Lack of Multiplayer: In this day and age, multiplayer is clearly necessary for a game’s success.  NOVA shows quite a success due to multiplayer; EA Mobile’s games have almost all been equipped with local multiplayer options.  The list goes on and on, and the lack of multiplayer in the game is quite saddening.  Even bluetooth multiplayer would have been welcoming, but alas, a lack of multiplayer may lead to the game’s ultimate demise.

Sense of Speed: Basically, it feels like I’m going 20 mph in a 90 mph zone.  It’s almost as if I’m driving a golf cart rather than a full-featured race car, and these cars don’t exactly drive the way they look.  The backgrounds are sleek and all, but true racing fans will find the speed slow, monotonous, and a bit off for a racer such as this.  While the higher level cars, such as the level 5 car pack available as DLC, are quite faster, most will find the game too slow to be considered a racer.

As you can see, I wasn’t exactly happy with the Ridge Racer port to the iPhone, and I’m pretty sure first-time buyers won’t either.  If you’re looking for a quality, content-filled racer, look at Real Racing or Need for Speed because you won’t find it here.  I may see some Ridge Racer fanboys feel some enjoyment from this title, but otherwise, it’s best to avoid this.

While I have received news that free content updates will start arriving as early as January 2010, the current version just doesn’t have enough.  I’m sure most of us have seen developers promise updates but never follow through, have we not?  Either way, this content-lacking racer is best avoided until Namco takes the iPhone with seriousness rather than mediocrity.

Ridge Racer Accelerated was developed by Namco, and I played through version 1.0 on my iPhone 3GS.  The price is $2.99 with a machine pack DLC for $1.99 and a 6-track pack for $2.99.

Sales from Gameloft and Namco, Most at $0.99

Gameloft has been solid, Namco has been up and down.  Either way, both have decided on peggling their iPhone games to $0.99, with some games from Namco going to $2.99 from the original $5.99 price tag.  Here’s a list of some games that I highly recommend, and more can be found in the App Store.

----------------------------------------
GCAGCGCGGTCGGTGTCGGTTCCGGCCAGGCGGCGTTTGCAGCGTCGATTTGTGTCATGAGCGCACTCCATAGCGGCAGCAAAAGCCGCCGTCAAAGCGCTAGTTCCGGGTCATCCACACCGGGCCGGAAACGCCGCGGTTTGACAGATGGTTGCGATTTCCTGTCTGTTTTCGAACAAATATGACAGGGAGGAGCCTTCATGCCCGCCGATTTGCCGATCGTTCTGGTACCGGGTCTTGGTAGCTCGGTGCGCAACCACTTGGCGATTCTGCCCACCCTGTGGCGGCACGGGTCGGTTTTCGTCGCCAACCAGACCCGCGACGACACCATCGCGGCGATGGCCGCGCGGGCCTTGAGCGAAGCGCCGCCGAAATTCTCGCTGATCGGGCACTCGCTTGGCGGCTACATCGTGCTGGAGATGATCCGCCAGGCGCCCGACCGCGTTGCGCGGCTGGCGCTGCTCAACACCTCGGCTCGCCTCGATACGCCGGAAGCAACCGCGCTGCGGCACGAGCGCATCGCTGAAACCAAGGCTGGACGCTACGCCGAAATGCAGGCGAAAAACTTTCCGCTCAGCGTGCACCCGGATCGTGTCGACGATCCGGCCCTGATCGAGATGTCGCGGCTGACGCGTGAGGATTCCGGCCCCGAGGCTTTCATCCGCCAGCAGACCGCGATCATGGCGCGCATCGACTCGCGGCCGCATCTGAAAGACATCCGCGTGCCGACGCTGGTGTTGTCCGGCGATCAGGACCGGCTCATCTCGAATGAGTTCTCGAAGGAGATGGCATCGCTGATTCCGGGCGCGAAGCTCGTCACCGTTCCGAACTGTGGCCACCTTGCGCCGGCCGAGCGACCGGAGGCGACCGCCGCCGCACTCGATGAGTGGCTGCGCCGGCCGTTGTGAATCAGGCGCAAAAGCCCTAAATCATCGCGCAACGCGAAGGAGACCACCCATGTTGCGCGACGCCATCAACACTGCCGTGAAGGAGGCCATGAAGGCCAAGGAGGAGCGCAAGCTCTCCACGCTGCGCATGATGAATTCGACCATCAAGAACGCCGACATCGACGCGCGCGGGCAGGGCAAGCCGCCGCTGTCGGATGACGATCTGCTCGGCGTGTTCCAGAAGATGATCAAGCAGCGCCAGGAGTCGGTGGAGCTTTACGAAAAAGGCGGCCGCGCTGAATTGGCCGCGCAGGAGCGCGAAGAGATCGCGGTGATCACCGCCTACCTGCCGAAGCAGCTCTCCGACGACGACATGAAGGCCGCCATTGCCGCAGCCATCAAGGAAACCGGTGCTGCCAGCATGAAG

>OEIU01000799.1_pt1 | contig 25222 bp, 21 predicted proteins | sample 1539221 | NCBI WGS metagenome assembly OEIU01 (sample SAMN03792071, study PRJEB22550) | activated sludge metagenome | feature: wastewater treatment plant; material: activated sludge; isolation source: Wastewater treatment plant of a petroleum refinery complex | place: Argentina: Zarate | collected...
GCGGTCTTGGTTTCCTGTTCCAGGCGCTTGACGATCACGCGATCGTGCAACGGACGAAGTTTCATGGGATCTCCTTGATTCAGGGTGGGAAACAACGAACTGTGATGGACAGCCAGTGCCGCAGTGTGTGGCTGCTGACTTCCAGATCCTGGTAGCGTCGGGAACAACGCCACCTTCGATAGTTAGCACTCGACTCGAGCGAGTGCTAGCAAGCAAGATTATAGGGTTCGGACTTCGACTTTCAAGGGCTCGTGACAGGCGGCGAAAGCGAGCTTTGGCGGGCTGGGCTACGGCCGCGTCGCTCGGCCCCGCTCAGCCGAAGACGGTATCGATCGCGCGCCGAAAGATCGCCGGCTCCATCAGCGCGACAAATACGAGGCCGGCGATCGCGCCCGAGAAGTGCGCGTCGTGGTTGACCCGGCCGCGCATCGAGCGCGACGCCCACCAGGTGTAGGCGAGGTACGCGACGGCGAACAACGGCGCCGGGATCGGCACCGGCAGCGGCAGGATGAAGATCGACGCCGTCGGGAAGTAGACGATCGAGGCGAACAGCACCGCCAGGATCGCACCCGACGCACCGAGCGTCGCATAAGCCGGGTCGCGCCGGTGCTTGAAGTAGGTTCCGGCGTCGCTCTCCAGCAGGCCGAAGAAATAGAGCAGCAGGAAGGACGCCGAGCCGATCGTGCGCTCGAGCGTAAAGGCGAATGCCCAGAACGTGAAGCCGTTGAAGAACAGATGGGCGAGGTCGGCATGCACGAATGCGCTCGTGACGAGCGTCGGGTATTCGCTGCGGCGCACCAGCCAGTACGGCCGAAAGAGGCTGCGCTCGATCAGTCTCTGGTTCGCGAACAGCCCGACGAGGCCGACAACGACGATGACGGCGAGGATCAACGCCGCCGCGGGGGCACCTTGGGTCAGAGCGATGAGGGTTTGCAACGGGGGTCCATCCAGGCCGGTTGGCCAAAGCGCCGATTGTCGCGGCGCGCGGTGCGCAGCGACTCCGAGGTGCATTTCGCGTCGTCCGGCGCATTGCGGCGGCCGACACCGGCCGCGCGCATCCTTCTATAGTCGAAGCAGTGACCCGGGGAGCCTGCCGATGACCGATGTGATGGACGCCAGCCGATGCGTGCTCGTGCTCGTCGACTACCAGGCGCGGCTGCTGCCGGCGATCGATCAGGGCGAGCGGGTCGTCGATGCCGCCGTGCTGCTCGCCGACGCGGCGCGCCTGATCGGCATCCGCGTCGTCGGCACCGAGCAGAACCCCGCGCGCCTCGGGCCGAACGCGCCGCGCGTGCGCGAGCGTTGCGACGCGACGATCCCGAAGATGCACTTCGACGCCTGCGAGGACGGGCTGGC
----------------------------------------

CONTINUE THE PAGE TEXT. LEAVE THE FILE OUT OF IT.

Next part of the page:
Gameloft (All $0.99)

Namco (Until December 27th)

If I were you, I would pretty much grab all the Gameloft titles, and Garters and Ghouls and Pac-Man from Namco.  Others are certainly worth a look, but those seem to be the best out of the few.

Details and Screenshots of Upcoming Update to ‘Ace Combat Xi’

Ace Combat Xi was somewhat of a disappointment with very little missions, a huge amount of DLC, and not much in it for the price tag.  While I didn’t exactly enjoy the iPhone version, a new update is in the works from Namco that will add 3 new singleplayer missions for free.

I know many people, including me, have been disappointed with Namco’s latest price model.  DLC has never been quite established yet due to many reasons, including light abuse from games such as Ace Combat, and I’ve never been a fan at all.  The included missions in Ace Combat have not been too many, but the update should atleast add another hour to the gameplay.

For those who were disappointed, this update should slightly mend your broken heart.  The update is in the works and should be with us either this month or next.



Ridge Racer: Accelerated Released, Priced $2.99

I swear I bought Ridge Racer on the PSP for almost $30.  Of course, the game on the iPhone doesn’t look anywhere near the PSP version, and while disappointing, still promising to see what direction Namco is heading.  Although I didn’t like their other PSP outing on the iPhone, we can only hope.

Ridge Racer was released back in 2006 when the PSP was first released from Sony, and I remember many a day playing this game and totally wiping out the competition.  Of course, my PSP eventually became very dusty and almost never touched due to the acquired iPhone, but that’s another story in and of itself.

Ridge Racer for the iPhone is priced at $2.99, and we’ll post a review once we get some hands-on time.